Comic Review: The Man From the Great North (IDW)

IDW’s The Man From The Great North is a great read! Written and illustrated by Hugo Pratt (of the European Corto Maltese series), this story is gory, raw, gripping and […]

IDW’s The Man From The Great North is a great read!

Written and illustrated by Hugo Pratt (of the European Corto Maltese series), this story is gory, raw, gripping and touching, all at the same time.

The story takes place in northern Canada in 1912, where a man has stolen a Royal Northwest Mounted Police (RNWMP) uniform and is making a journey across the North through the winter. It turns out that the man is Jesuit Joe, a half Mohawk and half French Canadian (Metis).
He’s armed and taking scalps. Jesuit Joe encounters priests, other RNWMP officers, bears, bandits, brawlers, and babies.

It’s a well-crafted tale, incredibly well drawn. The visual style is bare and simple, yet very effective. The body language is exquisite, the terrain accurate. Picture comic artist Alex Toth drawing the North, with Joe Kubert inking him, and you have the basic idea.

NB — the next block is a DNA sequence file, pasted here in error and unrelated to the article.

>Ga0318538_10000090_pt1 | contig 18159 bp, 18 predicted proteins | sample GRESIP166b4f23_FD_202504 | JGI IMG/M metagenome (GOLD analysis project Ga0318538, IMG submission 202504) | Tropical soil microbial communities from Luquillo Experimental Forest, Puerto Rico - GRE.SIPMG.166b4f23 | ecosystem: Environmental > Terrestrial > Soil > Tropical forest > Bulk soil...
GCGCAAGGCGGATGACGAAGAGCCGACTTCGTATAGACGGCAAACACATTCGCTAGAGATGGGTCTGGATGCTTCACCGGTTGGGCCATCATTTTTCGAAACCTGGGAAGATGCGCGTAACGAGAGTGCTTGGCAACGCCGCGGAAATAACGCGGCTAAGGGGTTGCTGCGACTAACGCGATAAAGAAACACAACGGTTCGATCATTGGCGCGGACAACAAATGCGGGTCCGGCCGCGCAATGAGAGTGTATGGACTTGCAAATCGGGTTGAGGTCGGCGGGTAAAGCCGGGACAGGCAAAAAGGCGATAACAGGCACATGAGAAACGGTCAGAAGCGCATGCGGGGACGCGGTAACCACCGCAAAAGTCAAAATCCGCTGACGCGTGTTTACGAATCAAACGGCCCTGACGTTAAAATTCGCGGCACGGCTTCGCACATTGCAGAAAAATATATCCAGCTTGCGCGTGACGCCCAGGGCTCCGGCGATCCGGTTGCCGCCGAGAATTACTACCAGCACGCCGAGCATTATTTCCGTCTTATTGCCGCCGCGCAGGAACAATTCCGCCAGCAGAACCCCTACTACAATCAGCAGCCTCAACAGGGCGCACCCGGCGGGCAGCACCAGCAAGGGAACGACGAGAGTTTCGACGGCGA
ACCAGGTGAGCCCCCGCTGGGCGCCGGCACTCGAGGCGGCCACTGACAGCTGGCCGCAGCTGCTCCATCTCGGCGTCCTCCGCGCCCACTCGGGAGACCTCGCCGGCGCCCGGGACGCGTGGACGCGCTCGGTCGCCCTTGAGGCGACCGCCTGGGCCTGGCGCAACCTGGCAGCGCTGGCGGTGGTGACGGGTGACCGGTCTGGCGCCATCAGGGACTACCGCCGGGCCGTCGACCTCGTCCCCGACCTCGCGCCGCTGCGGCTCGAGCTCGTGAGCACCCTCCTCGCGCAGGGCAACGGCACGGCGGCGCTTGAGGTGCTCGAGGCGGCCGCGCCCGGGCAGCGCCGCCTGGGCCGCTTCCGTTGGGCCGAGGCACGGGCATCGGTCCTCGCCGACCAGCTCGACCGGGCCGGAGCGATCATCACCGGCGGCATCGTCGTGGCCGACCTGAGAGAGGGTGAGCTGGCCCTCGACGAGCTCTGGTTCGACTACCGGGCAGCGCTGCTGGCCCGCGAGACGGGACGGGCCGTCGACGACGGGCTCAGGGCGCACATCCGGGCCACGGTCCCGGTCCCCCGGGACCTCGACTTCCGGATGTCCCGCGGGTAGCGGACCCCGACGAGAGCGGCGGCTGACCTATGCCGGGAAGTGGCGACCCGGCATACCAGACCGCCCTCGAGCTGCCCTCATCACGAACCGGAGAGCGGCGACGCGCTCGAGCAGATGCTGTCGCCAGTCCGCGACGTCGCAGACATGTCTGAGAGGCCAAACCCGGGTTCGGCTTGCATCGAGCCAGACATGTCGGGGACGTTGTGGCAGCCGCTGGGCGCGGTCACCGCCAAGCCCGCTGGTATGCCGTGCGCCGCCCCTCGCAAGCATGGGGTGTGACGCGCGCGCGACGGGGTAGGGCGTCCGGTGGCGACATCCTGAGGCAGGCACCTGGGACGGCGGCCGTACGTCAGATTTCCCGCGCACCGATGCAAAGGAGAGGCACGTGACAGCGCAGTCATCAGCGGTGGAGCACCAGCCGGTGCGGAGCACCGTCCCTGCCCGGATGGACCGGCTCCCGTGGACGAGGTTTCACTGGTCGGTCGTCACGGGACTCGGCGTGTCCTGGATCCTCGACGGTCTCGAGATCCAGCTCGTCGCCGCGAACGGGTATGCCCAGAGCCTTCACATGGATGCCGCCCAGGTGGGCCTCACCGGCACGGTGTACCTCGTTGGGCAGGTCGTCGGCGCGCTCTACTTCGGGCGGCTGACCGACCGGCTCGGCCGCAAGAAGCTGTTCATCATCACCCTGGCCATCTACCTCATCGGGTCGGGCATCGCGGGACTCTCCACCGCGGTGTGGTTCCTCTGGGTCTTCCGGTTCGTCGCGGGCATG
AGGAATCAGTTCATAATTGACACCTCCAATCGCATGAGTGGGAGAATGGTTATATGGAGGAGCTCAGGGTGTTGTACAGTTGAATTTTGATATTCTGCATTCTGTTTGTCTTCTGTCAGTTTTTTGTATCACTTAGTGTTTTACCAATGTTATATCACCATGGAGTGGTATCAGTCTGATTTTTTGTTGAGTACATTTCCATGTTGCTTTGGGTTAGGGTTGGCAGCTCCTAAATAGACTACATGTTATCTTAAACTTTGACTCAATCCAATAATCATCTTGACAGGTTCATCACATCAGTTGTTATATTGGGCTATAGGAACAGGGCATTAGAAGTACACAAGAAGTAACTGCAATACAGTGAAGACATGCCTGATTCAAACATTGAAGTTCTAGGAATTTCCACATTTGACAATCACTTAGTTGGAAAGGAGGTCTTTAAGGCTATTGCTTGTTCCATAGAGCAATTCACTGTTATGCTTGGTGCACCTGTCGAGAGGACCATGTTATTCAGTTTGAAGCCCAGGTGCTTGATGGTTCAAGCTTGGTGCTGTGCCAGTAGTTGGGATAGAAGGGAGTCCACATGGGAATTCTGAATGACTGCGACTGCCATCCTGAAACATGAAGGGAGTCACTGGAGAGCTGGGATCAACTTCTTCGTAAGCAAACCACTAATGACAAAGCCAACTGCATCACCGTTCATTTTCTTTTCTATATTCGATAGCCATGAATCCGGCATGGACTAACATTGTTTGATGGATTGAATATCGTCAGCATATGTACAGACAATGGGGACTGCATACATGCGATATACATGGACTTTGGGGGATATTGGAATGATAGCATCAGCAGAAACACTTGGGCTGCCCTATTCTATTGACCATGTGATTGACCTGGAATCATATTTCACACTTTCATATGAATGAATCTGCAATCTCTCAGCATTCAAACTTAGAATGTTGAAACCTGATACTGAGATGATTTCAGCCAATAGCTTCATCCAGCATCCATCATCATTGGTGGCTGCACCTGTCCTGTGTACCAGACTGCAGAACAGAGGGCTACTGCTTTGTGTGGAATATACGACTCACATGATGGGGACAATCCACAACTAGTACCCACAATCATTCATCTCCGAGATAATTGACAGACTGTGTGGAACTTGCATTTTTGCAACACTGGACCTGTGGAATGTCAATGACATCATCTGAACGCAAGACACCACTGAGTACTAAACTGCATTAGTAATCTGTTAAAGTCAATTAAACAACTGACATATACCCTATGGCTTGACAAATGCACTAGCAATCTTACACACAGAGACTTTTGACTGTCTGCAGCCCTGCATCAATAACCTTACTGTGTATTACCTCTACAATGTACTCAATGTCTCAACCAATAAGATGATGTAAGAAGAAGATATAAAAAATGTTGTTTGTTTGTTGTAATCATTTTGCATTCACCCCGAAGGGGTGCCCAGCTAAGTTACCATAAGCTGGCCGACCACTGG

This volume does not take long to read, but it is a wonderfully rendered collection of the original comic story, plus additional pages that Pratt added later; PLUS storyboard drawings from a film production of the story, and lots of rough pencils and wash drawings.

A very special volume from Eurocomics that will delight the historical reader, and perhaps those of us who enjoy western and wilderness stories. Recommended.

IDW The Man From The Great North 112pages $24.99

Alan Spinney

About Alan Spinney

After a career of graphic design, art direction and copywriting, I still have a passion for words and pictures. I love it when a comic book comes together; the story is tight, and the drawings lead me forward. Art with words… the toughest storytelling technique to get right. Was this comic book worth your money? Let’s see!!